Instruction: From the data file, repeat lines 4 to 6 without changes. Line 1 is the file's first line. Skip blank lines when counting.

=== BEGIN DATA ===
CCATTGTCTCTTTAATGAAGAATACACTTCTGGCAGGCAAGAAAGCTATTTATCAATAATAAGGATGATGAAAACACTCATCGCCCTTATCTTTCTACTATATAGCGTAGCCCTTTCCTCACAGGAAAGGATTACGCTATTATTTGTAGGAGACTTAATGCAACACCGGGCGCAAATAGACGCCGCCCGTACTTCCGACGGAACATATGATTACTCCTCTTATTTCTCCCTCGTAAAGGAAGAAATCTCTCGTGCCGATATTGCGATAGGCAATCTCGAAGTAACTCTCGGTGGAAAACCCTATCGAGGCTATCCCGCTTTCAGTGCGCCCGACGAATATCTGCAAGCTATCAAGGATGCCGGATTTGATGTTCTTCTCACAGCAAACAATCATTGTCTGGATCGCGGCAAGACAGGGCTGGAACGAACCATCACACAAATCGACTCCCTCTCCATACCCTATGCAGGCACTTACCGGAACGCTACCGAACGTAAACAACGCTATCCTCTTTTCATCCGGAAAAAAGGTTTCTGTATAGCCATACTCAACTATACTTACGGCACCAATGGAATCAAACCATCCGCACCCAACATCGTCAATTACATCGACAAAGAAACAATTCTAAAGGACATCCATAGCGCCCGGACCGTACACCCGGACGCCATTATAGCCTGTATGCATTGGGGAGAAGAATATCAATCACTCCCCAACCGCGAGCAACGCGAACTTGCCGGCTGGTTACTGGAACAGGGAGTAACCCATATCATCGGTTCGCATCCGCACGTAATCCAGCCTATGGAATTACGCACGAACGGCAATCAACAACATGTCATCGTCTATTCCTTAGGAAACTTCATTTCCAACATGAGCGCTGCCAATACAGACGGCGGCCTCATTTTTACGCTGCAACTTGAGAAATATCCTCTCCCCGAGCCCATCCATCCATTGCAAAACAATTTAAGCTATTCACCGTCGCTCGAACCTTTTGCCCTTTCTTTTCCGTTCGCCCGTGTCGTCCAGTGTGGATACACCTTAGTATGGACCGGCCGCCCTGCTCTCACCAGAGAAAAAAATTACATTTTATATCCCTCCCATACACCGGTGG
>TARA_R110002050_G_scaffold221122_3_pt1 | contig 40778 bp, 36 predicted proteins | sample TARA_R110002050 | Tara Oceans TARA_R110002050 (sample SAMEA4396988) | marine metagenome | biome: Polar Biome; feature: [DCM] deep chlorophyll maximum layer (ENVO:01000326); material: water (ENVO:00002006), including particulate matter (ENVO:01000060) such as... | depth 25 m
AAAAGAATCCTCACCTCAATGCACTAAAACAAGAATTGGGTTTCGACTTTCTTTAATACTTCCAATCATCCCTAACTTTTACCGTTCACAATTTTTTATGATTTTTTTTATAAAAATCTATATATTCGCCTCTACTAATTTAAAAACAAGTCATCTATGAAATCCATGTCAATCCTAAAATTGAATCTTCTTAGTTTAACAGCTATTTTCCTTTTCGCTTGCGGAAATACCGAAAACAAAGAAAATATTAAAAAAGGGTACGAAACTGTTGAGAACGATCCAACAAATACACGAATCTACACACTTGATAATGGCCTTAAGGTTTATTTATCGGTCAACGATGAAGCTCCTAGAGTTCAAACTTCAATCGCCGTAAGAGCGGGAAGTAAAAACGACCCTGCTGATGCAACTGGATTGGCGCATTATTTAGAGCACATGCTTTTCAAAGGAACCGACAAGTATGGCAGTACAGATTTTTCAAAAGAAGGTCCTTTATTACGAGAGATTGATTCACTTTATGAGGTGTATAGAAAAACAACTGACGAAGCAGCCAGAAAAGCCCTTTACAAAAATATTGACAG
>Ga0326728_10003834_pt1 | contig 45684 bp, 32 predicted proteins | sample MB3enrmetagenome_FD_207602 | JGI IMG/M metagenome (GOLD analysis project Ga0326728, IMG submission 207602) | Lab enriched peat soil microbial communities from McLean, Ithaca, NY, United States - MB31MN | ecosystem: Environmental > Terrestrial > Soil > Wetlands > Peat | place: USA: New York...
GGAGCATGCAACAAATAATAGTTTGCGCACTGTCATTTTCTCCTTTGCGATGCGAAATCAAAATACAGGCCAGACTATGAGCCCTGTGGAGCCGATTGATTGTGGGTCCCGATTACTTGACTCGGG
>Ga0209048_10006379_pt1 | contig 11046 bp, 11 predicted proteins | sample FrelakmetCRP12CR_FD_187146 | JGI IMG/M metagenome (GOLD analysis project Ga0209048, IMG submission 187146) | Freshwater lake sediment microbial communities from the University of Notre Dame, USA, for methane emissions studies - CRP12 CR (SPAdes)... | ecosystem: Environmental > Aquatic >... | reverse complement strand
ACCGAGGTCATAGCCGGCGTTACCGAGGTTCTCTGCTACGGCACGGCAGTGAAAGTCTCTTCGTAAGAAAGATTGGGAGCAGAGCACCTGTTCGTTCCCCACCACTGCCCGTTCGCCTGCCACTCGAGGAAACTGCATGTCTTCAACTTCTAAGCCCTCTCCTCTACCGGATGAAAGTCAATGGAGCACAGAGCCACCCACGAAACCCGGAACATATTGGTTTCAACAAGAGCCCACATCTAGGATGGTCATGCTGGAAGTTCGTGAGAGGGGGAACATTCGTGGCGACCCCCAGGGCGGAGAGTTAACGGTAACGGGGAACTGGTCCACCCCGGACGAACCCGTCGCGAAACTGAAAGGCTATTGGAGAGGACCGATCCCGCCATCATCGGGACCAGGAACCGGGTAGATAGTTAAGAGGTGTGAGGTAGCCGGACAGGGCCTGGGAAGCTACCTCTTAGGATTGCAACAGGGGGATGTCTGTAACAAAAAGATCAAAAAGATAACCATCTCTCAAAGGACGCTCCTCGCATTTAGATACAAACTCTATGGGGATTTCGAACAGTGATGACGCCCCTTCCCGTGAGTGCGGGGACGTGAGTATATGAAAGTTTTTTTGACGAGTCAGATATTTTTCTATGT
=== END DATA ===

>Ga0326728_10003834_pt1 | contig 45684 bp, 32 predicted proteins | sample MB3enrmetagenome_FD_207602 | JGI IMG/M metagenome (GOLD analysis project Ga0326728, IMG submission 207602) | Lab enriched peat soil microbial communities from McLean, Ithaca, NY, United States - MB31MN | ecosystem: Environmental > Terrestrial > Soil > Wetlands > Peat | place: USA: New York...
GGAGCATGCAACAAATAATAGTTTGCGCACTGTCATTTTCTCCTTTGCGATGCGAAATCAAAATACAGGCCAGACTATGAGCCCTGTGGAGCCGATTGATTGTGGGTCCCGATTACTTGACTCGGG
>Ga0209048_10006379_pt1 | contig 11046 bp, 11 predicted proteins | sample FrelakmetCRP12CR_FD_187146 | JGI IMG/M metagenome (GOLD analysis project Ga0209048, IMG submission 187146) | Freshwater lake sediment microbial communities from the University of Notre Dame, USA, for methane emissions studies - CRP12 CR (SPAdes)... | ecosystem: Environmental > Aquatic >... | reverse complement strand